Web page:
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Seychelles hosts ClimSA forum |12 September 2023

Seychelles hosts ClimSA forum

Guests and delegates in a souvenir photograph after the opening ceremony

        Uniting nations to combat climate crisis


Under the framework of the 11th European Development Fund (EDF) Intra-ACP Climate Services and related Applications Programme (ClimSA), the Organisation of African, Caribbean and Pacific States (OACPS) in collaboration with the government of Seychelles, the African Union Commission (AUC), the World Meteorological Organisation (WMO) and the European Commission are convening at the 2023 ClimSA forum in Seychelles.

The event is an amalgamation of the 3rd OACPS and 1st African ClimSAFora, creating a comprehensive and dynamic platform for participants to share best practices and explore possible solutions for climate action.

The three-day meeting at the Kempinski Hotel, in Baie Lazare, is the first ClimSA Forum to be held in hybrid in Africa.

It is being held under the theme ‘Building Bridges for Climate Services and Advancing Stakeholder Dialogue to Enhance Regional Resilience in Vulnerable Countries’.

During the opening ceremony yesterday morning, panellists delivered opening speeches, including a PowerPoint presentation by Dr Nsadisa Faka of the OACPS, providing an update on the status of implementing decisions and recommendations from the 2nd OACPS global forum, and an introduction to the objectives and anticipated outcomes of the 3rd Annual (global) ClimSA forum and 1st Africa ClimSA forum by Dr Jolly Wasambo from the African Union Commission.

In a press conference held post-ceremony, the Minister for Agriculture, Climate Change and the Environment, Flavien Joubert, stated that Seychelles was proud to host the ClimSA forum and expressed gratitude to the organisations financing the initiative.

“We hope that from this forum we can derive concrete benefits from these interactive sessions,” he stated.

He stressed the significance of disseminating climate information to particular sectors, particularly agriculture and others, emphasising that these sectors depend on practical climate data.

He added, “For us, this is highly beneficial for all island states involved, and as a country, it aligns with our goals of enhancing adaptation and building capacity to address future climate hazards. It also strengthens our cooperation with various countries.”

In conclusion, he urged all Seychellois participants to maximise their engagement and make full use of the opportunity presented.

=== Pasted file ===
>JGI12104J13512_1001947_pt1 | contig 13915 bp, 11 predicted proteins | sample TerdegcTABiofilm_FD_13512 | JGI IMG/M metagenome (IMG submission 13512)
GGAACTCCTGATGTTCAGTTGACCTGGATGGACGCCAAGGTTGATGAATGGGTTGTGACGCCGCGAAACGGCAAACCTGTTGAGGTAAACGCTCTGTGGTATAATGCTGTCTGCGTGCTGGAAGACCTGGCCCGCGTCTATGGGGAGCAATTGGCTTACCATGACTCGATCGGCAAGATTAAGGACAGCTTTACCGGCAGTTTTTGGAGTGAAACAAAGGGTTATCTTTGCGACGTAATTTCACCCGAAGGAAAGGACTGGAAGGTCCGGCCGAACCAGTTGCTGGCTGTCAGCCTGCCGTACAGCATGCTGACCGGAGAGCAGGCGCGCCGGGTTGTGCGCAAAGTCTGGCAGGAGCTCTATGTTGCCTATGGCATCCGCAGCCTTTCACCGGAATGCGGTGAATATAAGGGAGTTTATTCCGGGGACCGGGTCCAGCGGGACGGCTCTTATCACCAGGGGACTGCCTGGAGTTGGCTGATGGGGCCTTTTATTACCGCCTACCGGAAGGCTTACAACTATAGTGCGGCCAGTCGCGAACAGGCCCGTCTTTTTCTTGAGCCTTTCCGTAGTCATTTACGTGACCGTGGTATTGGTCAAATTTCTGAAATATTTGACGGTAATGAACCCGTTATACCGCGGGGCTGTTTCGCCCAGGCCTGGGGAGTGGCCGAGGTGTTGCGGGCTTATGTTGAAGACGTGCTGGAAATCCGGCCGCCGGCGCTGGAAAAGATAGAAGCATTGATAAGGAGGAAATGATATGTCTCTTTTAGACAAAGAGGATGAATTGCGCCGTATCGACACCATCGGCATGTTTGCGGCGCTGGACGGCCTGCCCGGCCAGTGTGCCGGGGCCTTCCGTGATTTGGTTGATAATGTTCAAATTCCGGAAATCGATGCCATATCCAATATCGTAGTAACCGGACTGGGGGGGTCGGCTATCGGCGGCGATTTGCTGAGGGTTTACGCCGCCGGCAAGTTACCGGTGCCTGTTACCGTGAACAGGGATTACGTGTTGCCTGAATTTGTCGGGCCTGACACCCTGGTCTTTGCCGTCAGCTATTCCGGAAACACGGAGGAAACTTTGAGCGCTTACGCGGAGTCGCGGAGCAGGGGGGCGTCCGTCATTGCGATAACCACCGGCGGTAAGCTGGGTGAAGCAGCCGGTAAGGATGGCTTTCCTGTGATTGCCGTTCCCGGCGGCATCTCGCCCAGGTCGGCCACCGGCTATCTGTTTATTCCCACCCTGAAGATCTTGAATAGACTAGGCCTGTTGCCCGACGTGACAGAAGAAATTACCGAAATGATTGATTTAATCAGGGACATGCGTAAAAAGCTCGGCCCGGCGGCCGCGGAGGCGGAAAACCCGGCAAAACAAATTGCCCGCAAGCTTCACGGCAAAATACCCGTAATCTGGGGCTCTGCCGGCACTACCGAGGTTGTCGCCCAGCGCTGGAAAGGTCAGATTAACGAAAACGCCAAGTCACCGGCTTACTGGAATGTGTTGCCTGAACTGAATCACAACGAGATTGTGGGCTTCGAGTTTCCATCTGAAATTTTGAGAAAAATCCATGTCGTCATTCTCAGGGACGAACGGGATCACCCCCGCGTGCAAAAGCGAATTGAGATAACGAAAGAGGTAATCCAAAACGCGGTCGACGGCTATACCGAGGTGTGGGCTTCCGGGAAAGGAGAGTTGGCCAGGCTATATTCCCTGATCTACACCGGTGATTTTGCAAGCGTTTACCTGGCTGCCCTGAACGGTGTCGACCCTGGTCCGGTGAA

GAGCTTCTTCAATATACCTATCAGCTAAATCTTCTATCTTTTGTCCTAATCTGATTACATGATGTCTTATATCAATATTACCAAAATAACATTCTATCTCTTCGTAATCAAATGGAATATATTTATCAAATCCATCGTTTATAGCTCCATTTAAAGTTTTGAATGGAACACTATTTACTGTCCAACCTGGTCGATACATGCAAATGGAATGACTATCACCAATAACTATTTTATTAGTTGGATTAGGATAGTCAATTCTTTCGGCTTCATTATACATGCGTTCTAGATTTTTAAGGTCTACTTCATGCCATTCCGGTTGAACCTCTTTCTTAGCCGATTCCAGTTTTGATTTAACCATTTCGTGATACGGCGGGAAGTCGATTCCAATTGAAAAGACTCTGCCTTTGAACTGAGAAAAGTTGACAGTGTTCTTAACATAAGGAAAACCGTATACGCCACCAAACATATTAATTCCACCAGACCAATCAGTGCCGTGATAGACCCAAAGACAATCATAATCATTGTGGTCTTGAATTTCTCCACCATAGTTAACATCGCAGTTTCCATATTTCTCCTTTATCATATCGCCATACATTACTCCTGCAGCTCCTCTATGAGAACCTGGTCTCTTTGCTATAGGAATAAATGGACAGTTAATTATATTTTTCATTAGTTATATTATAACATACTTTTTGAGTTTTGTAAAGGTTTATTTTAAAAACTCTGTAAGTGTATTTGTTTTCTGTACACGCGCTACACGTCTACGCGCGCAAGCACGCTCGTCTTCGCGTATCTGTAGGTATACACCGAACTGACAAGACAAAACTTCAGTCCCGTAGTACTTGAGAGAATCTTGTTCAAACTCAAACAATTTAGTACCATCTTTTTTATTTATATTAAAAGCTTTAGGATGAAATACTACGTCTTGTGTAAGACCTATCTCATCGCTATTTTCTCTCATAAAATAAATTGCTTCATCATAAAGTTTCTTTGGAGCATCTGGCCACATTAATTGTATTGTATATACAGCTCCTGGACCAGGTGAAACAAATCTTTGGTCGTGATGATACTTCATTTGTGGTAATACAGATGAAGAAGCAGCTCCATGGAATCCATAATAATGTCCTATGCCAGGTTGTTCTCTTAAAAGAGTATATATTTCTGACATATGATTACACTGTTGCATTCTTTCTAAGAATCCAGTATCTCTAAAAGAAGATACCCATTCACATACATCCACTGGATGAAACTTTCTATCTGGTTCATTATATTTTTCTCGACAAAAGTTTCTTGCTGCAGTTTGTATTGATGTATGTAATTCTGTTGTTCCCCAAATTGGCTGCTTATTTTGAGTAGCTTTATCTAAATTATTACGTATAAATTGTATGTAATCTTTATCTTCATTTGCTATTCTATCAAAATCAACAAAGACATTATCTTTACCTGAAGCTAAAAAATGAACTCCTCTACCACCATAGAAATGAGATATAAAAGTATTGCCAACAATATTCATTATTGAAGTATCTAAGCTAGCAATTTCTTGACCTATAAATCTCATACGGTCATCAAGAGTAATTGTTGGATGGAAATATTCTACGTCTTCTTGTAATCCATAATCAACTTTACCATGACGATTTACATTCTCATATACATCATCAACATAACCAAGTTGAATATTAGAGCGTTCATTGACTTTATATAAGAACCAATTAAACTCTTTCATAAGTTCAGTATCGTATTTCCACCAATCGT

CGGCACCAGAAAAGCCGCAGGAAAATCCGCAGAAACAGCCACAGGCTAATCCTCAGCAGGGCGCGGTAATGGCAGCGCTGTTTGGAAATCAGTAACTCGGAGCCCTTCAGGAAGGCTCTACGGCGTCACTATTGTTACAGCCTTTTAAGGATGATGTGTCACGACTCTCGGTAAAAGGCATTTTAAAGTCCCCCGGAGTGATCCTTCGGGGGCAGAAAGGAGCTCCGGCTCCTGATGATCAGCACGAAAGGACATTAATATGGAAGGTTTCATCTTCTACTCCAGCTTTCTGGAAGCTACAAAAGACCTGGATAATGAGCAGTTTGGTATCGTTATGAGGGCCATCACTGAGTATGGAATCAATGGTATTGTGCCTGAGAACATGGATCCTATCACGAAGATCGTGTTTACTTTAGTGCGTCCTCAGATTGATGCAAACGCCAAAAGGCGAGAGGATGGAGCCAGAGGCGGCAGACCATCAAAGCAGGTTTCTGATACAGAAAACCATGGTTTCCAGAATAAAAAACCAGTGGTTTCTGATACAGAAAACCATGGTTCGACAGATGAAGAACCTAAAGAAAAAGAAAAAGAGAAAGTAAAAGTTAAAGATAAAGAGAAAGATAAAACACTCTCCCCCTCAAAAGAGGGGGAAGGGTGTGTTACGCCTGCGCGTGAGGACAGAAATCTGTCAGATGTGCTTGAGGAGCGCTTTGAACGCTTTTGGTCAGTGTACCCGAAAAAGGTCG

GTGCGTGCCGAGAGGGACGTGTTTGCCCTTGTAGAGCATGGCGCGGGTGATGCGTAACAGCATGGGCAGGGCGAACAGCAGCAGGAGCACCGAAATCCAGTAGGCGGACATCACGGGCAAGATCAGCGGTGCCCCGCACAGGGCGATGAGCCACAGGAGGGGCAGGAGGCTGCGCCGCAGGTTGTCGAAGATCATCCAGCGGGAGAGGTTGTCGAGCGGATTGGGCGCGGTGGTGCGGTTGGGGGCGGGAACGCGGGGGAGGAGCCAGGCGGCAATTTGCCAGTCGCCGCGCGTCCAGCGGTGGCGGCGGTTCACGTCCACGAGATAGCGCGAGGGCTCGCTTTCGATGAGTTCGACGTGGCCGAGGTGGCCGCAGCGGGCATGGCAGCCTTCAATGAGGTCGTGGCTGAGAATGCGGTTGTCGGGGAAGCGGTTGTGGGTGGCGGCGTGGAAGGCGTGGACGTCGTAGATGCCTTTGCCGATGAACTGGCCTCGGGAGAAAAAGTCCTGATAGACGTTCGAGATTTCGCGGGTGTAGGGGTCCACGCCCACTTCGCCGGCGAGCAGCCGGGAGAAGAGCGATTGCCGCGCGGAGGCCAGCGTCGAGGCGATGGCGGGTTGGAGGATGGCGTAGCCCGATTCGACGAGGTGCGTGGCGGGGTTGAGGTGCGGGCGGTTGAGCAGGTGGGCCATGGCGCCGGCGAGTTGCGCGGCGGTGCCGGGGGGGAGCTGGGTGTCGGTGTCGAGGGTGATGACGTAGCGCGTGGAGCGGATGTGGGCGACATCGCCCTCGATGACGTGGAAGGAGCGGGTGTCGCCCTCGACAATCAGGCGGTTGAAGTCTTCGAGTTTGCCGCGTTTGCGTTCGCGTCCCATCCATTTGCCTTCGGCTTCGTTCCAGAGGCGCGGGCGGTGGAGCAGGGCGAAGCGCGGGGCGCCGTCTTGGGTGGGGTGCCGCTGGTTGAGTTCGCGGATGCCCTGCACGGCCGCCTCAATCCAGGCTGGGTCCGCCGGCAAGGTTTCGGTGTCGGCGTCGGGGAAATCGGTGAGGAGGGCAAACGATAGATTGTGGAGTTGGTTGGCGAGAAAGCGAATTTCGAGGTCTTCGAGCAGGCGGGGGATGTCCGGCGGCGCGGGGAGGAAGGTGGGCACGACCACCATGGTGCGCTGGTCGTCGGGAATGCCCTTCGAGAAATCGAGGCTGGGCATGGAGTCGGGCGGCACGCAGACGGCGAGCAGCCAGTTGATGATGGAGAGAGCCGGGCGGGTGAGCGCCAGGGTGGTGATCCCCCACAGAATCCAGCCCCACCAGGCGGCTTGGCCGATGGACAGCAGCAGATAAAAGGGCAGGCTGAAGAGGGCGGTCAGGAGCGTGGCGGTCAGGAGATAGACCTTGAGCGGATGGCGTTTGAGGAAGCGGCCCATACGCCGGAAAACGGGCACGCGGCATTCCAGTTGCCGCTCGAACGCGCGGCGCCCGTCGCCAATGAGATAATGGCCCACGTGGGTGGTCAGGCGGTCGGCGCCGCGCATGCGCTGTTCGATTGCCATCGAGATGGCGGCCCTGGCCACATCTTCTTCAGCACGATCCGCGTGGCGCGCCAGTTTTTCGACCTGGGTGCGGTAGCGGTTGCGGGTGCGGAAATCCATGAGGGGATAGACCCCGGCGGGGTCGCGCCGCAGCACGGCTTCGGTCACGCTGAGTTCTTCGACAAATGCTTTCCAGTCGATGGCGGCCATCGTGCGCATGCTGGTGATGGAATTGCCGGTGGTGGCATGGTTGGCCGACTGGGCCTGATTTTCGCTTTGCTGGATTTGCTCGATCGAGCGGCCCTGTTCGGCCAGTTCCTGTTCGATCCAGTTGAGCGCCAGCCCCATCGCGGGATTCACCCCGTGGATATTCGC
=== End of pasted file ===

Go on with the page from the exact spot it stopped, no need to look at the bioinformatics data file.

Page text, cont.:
He emphasised that such forums not only offer valuable opportunities for strengthening the country’s resilience but also provide a platform for reinforcing partnerships with entities like the OACPS, reflecting Seychelles’ commitment to collaborative efforts in addressing climate challenges.

The minister’s words were echoed by the assistant secretary-general of OACPS, Cristelle Pratt, who underlined the importance of addressing sustainability and building resilience, particularly highlighting how the 3rd ClimSA forum fosters collaboration among various regions.

The OACPS encompasses a significant portion of the Earth's surface, and it was crucial to recognise that all member countries, regardless of their size, hold equal importance and face vulnerabilities to the ravages of the alleged “current climate crisis”, according to her.

She further emphasised that the forum provides a valuable opportunity to facilitate interactions and knowledge-sharing among member states, regional organisations, and international partners like the EU and the World Meteorological Organisation, enabling mutual exchanges and learning.

“It is important to recognise that such meetings also inform how our countries engage in negotiations at the global level,” she stated. “It is appropriate that we convene our scientists and practitioners to provide a foundation of solidity and evidence-based information, essential as we progress in these sensitive negotiations.”

She conveyed that these negotiations are important for the very survival of the nation states.

European Union delegation programme manager, Eric Hoa, highlighted the current prominence of climate-related issues on political agendas and stressed the importance of demonstrating tangible examples of how science-based information, observational data, and products can empower end-users to make informed decisions, emphasising the need to bridge the gap between scientific discourse and practical application and foster a common language for addressing climate change through the forum.

The secretary general of the Indian Ocean Commission (IOC), Prof. Vêlayoudom Marimoutou, expressed that when talking about something like the climate, the maritime factor also needs to be taken into consideration.

He also noted that the amount of carbon dioxide was unfortunately too high and according to the last report, it was not getting any better.

He noted that as a small country, Seychelles has to face all these challenges and has to do all the necessary, along with the ClimSA programme, to put in place a political instrument.

In his presentation, Dr Jolly Wasambo emphasised the critical importance of achieving specific goals by 2063, which would be virtually impossible without sufficient climate information.

He highlighted that the forum represents a major initiative focused on climate information and its application across all sectors of the continent, particularly in providing climate information for agriculture and other fields.

He also mentioned that the project is expanding its scope to address marine issues.

The ClimSA forum will go on until tomorrow (Wednesday).


Sunny Esparon

Photos by Louis Toussaint


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